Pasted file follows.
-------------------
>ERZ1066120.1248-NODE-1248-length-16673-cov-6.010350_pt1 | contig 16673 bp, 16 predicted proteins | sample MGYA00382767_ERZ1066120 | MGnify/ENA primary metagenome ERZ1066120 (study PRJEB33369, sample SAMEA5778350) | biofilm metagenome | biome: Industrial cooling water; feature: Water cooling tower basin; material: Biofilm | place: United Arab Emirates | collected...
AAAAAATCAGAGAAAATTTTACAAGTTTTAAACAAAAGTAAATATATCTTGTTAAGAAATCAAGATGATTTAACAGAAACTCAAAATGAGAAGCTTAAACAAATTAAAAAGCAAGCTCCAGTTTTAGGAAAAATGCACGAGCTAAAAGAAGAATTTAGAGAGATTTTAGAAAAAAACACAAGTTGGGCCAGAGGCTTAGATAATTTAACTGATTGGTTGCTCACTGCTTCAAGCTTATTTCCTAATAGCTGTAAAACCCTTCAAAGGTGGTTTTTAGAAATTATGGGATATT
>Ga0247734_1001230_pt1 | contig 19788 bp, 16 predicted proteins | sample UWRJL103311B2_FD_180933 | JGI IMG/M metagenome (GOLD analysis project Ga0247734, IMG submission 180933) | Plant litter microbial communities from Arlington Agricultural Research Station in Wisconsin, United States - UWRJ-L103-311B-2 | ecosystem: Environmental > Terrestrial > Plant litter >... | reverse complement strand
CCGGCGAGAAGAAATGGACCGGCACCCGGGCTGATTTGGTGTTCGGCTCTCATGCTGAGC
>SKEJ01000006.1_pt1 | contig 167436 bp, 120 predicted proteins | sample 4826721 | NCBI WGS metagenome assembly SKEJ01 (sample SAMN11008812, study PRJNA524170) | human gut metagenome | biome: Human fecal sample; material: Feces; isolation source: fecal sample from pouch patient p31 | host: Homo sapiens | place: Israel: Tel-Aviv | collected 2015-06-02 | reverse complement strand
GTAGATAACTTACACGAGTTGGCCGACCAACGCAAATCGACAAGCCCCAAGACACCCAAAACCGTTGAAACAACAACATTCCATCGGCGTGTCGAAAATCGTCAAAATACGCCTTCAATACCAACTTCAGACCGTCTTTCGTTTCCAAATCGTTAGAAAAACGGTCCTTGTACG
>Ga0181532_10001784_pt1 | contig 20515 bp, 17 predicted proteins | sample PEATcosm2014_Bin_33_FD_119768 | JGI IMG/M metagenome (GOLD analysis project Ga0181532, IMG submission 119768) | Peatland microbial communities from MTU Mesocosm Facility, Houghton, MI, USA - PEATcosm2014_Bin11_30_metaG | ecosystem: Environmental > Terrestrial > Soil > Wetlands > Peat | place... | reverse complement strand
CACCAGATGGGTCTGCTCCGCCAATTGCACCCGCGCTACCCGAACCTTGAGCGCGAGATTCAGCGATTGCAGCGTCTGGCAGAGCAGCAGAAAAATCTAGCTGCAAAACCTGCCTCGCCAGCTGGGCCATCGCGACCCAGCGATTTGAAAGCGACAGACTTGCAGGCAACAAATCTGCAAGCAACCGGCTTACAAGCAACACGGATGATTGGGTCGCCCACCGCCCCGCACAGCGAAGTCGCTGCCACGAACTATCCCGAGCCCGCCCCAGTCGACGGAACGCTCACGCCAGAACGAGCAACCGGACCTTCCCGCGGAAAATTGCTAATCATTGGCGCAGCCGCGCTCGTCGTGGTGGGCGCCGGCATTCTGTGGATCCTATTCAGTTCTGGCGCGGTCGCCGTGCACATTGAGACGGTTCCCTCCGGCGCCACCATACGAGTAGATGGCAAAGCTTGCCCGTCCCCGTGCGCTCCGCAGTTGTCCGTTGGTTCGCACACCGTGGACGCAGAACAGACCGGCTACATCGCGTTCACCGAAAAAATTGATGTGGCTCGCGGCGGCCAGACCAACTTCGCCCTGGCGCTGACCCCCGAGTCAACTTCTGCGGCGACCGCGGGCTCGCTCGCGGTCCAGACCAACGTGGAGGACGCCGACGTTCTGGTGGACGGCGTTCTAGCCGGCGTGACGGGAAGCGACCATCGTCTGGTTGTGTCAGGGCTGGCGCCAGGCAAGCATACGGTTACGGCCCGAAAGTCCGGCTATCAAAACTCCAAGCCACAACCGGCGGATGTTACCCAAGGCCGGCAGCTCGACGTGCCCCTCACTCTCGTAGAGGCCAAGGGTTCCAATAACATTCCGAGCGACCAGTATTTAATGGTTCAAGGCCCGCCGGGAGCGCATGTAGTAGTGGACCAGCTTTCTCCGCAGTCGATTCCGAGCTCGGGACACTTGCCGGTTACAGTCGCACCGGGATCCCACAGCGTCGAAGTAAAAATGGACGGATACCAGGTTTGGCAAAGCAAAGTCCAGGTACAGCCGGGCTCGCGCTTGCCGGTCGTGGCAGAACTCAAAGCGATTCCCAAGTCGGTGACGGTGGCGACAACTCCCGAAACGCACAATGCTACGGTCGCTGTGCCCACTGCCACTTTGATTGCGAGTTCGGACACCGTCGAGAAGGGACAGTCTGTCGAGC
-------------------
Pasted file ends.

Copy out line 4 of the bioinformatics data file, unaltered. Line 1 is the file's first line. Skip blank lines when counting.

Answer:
CCGGCGAGAAGAAATGGACCGGCACCCGGGCTGATTTGGTGTTCGGCTCTCATGCTGAGC